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East and Central African Journal of Surgery

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Wax Impaction in Nigerian School Children.

JAE Eziyi, YB Amusa, CC Nwawolo, BC Ezeanolue

Abstract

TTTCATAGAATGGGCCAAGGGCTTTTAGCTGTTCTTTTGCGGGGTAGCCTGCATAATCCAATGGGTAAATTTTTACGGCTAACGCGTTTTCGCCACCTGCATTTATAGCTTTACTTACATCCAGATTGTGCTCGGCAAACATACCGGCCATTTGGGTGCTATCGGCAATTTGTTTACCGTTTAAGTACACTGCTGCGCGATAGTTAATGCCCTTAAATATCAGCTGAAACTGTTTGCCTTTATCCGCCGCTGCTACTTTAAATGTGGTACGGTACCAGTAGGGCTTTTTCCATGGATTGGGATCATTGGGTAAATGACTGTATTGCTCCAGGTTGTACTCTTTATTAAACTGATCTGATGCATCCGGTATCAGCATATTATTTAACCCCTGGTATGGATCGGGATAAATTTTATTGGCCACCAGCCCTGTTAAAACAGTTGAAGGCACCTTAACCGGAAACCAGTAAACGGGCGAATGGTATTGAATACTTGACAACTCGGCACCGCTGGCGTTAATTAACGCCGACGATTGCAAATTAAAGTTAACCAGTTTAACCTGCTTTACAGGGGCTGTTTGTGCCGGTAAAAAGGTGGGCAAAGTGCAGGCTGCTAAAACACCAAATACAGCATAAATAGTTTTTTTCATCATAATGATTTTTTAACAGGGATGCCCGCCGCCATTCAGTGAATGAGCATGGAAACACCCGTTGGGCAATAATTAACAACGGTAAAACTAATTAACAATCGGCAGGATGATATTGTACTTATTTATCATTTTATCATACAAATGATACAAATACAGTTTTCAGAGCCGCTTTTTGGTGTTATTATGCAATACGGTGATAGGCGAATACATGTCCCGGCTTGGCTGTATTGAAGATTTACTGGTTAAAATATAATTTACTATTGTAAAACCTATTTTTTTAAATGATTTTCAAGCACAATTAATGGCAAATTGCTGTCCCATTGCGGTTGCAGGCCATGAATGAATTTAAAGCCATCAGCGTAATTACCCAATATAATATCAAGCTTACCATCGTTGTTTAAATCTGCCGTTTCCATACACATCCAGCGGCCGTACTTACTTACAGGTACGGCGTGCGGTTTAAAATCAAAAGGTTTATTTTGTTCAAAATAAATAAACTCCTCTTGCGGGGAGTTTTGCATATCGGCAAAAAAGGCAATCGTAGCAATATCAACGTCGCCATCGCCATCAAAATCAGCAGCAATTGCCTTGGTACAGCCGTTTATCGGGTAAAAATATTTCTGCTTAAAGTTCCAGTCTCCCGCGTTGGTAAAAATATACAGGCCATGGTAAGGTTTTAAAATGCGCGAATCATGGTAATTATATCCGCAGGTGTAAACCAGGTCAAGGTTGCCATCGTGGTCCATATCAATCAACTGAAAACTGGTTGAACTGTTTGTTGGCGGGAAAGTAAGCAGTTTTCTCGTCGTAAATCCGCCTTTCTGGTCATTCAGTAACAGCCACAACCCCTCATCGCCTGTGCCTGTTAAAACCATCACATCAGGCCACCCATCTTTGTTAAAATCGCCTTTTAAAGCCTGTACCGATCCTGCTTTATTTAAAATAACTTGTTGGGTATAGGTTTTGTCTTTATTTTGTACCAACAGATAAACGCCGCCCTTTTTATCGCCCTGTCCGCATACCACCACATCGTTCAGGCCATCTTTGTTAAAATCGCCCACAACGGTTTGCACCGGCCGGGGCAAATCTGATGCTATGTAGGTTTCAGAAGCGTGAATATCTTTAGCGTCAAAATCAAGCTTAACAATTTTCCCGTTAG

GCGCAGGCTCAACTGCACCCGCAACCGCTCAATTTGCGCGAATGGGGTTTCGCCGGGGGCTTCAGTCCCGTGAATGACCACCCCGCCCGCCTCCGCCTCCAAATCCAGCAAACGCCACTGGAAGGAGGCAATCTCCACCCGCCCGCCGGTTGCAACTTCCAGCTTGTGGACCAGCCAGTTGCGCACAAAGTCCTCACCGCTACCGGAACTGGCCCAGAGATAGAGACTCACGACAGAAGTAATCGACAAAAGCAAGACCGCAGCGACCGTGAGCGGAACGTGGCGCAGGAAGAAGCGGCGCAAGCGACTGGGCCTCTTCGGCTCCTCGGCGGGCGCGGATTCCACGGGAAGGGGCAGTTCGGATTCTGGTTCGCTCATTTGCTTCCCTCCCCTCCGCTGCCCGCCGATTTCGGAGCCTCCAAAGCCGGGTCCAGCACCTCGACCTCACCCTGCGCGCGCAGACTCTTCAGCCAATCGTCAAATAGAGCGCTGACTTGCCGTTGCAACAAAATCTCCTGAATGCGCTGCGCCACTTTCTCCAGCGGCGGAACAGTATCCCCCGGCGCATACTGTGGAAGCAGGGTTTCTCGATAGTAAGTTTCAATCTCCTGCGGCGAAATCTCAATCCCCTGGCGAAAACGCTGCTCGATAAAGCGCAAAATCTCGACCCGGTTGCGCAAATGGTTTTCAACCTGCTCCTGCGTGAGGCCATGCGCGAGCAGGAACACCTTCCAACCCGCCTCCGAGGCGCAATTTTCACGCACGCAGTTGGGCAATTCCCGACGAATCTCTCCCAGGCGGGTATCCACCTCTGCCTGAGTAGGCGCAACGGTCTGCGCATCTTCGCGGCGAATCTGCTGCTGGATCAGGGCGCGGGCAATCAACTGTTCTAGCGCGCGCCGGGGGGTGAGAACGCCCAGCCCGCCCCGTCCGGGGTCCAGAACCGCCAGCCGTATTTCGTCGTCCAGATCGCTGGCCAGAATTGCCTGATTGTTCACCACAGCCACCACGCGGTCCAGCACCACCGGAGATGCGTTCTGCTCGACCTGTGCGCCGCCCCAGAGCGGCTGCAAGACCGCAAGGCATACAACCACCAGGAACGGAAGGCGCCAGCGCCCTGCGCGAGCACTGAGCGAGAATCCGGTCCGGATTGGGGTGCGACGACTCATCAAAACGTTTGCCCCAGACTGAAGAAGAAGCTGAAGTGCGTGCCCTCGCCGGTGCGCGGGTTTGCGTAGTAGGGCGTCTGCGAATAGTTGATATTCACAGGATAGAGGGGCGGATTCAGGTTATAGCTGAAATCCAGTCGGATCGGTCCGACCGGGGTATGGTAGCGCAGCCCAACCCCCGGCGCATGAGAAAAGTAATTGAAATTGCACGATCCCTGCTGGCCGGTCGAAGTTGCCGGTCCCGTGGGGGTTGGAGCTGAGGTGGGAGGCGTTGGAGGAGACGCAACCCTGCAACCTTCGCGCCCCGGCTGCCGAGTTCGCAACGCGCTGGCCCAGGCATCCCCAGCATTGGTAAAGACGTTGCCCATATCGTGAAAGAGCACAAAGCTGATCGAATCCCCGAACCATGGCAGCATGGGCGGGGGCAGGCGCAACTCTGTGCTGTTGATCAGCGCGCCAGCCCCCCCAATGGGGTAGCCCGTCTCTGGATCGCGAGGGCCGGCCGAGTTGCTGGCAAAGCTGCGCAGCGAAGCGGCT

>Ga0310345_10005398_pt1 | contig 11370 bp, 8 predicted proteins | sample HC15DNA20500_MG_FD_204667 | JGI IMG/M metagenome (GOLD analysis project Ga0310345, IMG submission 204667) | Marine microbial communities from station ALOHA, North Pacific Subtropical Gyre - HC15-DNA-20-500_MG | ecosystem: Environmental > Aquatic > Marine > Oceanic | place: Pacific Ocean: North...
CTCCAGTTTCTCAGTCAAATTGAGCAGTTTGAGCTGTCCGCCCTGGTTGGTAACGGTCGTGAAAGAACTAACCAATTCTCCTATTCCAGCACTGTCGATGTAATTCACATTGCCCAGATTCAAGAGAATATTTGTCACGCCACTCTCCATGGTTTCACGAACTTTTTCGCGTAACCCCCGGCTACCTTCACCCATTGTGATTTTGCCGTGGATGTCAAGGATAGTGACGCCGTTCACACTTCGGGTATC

Background: Impacted wax has been classified as an ear disease. It can cause pain, itching, tinnitus hearing loss or otitis externa. The prevalence of cerumen impaction varies. The aim of this study was to determine the prevalence of impacted ear wax in primary school children and to determine, if there is any association between socioeconomic status and the occurrence of wax impaction among these school children. Methods: A multi-staged stratified sampling technique was used to select 630 pupils from 15 primary schools in Ile-Ife using the Local Education Authority (LEA) list for common entrance code as the sampling frame. Pre-tested structured questionnaire was administered on each selected pupil with clarification from parent/ guardian where necessary and were examined. Each pupil was placed in the upper, middle and lower socioeconomic class based on Oyedeji’s classification. Results: Three hundred and one (47.8%) were females and three hundred and twenty-nine (52.2%) were males. Forty-two point two percent (42.2%) of the pupils were from the lower socioeconomic class, 31.6% (199) were from the middle class and 26.6% (164) were from the upper class. Wax impaction had a prevalence of 46.7% and significantly higher in the lower socioeconomic status (p=0.036). Conclusion: Wax impaction is a problem amongst Nigerian primary school children. There is a significant relationship between wax impaction and low socioeconomic status. Regular otoscopy of school children is being advocated for early detection and subsequent treatment to prevent the attendant problem of hearing impairment which leads to poor school performance.



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